A Shooter for the Rest of Us
With their Indie Games (at the time, Xbox LIVE Community) debut, Weapon of Choice, Mommy’s Best Games took the Contra formula, punched it up with some over-the-top mature content, added some interesting features, and dialed back the genre’s notoriously high difficulty. With Shoot 1UP, the developer hopes to do the exact same for the “shmups” we all grew up with. At a measly $1 asking price, this is almost a no-brainer for gamers who always liked arcade shooters but were never skillful enough to get very far in them.
Shoot 1UP uses a very interesting tactic to make the game less difficult. Rather than controlling a single ship, you control a whole armada of them at once. Using the shoulder buttons, you can make your ships fly closer together or farther apart. When you fly them far apart, you get more points, and the ships magically work together to fire a massive laser (the “plasma auger,” which is very useful on bigger enemies) in addition to their regular shots. When you get a power-up that creates a “mirror” of your armada on the other side of the screen, you can fill nearly the entire screen with your ships. On the flip side, this game has just enough “bullet hell” that flying far apart is risky; you have to keep track of too many ships to stop them all from getting hit.
1UP power-ups are scattered through all the levels and add ships to your collection. The more ships you add, the more powerful your weapons become, the more directions you shoot in, and the more hits you can take before your game ends. You can save ships by using your shields wisely (they charge when you stop shooting, and protect you when you tap the shoot button). Especially on the easier settings, it’s not hard to keep more than ten ships in your armada at a time, and it’s possible to top 30.
In addition, the game offers a wide range of difficulties. You can choose between three levels in the normal mode (the third even makes the game a bit longer), or play a one-ship mode that lets you save your progress and increases the difficulty every time you beat the game. You can also adjust the speed at which the game runs to get a hang of the levels (which, come to think of it, would be a great tool in just about every shmup ever made; why don’t they all include it?). Any player, at any skill level, can have a few hours’ worth of fun with this game.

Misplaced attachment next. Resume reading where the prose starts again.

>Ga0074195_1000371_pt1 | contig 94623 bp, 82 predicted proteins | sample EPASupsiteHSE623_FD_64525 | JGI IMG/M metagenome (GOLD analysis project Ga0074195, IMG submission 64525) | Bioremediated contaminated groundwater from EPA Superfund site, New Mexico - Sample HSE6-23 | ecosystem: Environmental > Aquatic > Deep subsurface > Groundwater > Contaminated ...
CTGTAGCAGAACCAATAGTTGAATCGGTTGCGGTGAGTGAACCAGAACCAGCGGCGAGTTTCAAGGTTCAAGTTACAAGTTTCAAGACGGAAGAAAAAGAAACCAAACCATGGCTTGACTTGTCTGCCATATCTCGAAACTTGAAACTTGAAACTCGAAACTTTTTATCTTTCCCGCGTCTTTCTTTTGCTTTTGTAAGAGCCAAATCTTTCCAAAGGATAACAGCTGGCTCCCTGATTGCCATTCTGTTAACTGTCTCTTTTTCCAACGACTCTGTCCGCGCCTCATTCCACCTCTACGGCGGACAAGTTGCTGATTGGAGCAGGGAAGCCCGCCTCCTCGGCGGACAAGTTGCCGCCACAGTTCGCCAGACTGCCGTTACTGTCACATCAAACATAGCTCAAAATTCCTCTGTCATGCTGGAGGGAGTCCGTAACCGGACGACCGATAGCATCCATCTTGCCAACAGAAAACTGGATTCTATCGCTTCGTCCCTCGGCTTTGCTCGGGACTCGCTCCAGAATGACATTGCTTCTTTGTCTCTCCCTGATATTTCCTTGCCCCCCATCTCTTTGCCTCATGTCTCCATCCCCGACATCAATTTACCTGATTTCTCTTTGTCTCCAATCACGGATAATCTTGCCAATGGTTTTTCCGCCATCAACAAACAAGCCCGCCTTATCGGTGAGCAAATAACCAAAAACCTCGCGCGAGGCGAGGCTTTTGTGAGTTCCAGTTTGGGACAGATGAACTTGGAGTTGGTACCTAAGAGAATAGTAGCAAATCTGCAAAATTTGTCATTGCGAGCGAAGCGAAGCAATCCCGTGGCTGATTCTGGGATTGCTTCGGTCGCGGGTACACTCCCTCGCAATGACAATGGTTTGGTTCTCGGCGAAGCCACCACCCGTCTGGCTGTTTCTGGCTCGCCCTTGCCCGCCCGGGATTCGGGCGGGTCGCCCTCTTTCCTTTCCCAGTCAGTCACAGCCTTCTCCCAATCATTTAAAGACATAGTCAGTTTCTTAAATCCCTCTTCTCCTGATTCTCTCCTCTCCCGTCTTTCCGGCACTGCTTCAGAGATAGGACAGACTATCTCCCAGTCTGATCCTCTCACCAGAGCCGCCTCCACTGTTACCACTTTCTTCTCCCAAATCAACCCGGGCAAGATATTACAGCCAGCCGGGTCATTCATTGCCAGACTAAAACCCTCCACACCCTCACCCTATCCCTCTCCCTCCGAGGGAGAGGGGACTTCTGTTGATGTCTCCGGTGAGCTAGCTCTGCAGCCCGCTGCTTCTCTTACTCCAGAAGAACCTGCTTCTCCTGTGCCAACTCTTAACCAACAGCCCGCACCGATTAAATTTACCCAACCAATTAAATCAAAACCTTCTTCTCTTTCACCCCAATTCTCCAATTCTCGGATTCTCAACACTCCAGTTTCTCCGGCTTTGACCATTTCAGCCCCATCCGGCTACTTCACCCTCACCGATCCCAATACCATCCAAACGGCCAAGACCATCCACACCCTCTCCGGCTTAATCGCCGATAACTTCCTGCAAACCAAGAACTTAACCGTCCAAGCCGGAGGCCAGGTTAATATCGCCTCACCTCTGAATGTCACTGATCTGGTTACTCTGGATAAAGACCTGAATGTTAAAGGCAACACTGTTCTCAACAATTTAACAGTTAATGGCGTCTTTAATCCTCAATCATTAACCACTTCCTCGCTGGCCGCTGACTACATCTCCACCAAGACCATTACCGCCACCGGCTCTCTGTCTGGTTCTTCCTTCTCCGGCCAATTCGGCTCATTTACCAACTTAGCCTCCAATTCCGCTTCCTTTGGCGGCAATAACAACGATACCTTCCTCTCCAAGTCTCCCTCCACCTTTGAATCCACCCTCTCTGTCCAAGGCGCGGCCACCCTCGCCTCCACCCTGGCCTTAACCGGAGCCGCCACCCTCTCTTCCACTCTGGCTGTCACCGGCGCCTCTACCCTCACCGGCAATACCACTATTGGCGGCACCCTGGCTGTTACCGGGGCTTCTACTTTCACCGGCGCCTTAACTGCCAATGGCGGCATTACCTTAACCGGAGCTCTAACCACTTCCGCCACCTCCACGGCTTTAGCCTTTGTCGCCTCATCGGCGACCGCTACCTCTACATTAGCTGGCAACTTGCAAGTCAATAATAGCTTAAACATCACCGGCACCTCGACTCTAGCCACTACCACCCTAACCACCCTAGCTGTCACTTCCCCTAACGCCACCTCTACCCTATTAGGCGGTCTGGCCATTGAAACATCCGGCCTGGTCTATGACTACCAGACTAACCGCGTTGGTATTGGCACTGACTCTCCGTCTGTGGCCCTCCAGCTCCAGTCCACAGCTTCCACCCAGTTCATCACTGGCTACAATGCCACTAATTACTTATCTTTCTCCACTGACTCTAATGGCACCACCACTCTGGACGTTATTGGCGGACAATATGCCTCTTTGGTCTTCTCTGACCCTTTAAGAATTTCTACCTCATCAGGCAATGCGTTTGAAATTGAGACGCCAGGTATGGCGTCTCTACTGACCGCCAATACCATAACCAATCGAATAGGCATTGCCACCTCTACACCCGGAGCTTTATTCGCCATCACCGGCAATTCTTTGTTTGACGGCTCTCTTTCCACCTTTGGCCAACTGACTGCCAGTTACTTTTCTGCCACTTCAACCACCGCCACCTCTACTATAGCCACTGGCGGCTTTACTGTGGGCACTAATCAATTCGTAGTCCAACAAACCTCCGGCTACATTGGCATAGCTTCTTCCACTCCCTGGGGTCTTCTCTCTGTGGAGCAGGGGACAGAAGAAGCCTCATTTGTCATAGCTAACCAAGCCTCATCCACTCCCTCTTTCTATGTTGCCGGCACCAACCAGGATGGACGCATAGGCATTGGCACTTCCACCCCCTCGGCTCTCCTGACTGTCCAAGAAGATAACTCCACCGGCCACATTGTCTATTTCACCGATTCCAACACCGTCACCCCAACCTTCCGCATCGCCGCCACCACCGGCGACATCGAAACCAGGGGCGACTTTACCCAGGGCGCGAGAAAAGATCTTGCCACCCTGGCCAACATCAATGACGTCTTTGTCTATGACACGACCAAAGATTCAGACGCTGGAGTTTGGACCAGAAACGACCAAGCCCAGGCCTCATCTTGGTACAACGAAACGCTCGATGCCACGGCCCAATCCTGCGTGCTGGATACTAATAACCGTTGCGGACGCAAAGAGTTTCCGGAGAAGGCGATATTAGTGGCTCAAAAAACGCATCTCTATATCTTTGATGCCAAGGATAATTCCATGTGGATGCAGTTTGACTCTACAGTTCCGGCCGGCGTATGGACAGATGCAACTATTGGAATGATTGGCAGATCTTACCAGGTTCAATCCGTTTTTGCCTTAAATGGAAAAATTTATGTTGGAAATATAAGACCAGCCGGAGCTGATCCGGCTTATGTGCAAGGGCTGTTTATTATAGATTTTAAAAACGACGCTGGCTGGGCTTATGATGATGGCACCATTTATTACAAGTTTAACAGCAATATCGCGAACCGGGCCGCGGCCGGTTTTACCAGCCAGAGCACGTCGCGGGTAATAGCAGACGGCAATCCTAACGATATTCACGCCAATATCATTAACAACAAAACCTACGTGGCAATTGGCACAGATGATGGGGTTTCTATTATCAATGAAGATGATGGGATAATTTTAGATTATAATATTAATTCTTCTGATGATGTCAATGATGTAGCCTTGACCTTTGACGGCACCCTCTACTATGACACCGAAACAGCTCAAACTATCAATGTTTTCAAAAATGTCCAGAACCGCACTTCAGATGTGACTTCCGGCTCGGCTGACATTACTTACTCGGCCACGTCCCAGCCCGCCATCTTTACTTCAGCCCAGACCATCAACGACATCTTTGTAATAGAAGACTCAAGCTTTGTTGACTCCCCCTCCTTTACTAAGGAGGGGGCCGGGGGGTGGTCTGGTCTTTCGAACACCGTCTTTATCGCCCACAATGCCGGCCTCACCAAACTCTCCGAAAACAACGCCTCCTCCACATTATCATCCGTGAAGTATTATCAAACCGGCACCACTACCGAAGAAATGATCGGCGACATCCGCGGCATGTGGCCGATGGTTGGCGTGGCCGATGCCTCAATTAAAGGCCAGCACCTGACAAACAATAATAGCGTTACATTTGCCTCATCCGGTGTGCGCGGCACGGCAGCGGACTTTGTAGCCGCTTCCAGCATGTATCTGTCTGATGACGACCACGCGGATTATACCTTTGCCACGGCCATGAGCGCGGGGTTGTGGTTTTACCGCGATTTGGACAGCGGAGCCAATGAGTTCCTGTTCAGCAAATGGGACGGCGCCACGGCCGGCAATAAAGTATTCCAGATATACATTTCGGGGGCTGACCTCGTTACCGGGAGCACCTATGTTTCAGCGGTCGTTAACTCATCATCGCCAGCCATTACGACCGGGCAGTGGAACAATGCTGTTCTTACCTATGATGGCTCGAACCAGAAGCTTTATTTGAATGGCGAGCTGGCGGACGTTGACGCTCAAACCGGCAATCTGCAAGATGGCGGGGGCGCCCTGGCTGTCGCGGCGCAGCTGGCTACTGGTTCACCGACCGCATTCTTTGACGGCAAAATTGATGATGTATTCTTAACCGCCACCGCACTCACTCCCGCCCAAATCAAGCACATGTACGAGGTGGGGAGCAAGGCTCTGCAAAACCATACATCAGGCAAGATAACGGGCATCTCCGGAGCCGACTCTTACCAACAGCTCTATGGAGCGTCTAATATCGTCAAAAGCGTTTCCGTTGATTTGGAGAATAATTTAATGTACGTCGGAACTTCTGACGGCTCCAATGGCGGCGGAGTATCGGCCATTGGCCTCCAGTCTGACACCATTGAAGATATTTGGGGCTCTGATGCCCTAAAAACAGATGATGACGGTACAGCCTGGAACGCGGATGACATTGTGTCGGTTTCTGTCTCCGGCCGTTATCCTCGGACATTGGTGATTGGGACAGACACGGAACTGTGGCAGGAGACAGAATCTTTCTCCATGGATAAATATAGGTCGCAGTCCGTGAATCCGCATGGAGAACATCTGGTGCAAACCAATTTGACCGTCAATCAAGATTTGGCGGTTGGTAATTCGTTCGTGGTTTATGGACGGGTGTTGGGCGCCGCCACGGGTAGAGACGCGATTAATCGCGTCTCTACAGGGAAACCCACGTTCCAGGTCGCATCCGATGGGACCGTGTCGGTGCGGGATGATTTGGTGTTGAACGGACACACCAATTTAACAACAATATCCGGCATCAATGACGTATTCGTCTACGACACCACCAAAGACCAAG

Don’t expect a whole lot more than that, however. As you’d expect from the $1 price point, this is a very short game, even by arcade-shooter standards. It’s no problem at all to blast your way through the entire thing (just six levels in total) in a half-hour or so. There are a few reasons to play over and over again; in addition to the aforementioned difficulty settings, there are branching paths that lead to several different endings. You can also turn up the difficulty and play with a friend locally, or use a different type of ship (the differences are minor). Still, at the end of the day, this is a “play it a few times, get all the endings, and forget about it” kind of game, just like Weapon of Choice was.
As far as graphics go, fans of Weapon of Choice will feel instantly at home here. It has the same type of hand-drawn art style, with crazy explosions and smooth animations. Each of the six worlds features a different color scheme, with a good variety of enemies hurling firepower your way and spawning yet more enemies.
The bosses are huge and well-designed, with interesting attack patterns. We particularly enjoyed the two carousels with cannons attached. The sound doesn’t stand out quite as much as Weapon of Choice’s heavy-metal riffs did, but the catchy tracks do a good job of splitting the difference between the genre’s typical sounds and the crazy vibe Mommy’s Best likes to give off.
One last note. At the beginning of this review, we said that this was “almost” a no-brainer. It’s “almost” because some folks will find one of the levels pretty offensive. Naked women (though with no body parts exposed) pass by in the background, and the level’s boss is a giant lady whose spiky breasts attack you.
The developers are not bashful about this boss. She’s featured on the cover. Presumably, this is all intended to be a little tongue in cheek (it’s not misogynistic; it’s a statement about misogyny!), but that’s not as obvious as it is in, say, a Grand Theft Auto or Duke Nukem game. We’re not prudes, but we could understand parents and female gamers’ wanting to pass.
Again, save for that level, this is an obvious buy. In fact, this would be a good buy at five or so times the cost. For a dollar, Xbox 360 owners get a shoot-’em-up that’s actually beatable, presented in Mommy’s Best’s unique art style. The countless gamers who’ve always felt left out of the hype over games like R-Type and Ikaruga have been waiting for this for a long time.
RATING OUT OF 5 RATING DESCRIPTION 4.1 Graphics
Hand-drawn artwork that will be instantly familiar to Weapon of Choice fans. 4.8 Control
No complaints here. 3.5 Music / Sound FX / Voice Acting
It doesn’t stand out much, but it splits the difference between stereotypical shmup tunes and Mommy’s Best craziness. 4.4 Play Value
Bearing in mind that the game only costs $1, there’s a lot of content here. 4.3 Overall Rating – Great
Not an average. See Rating legend above for a final score breakdown.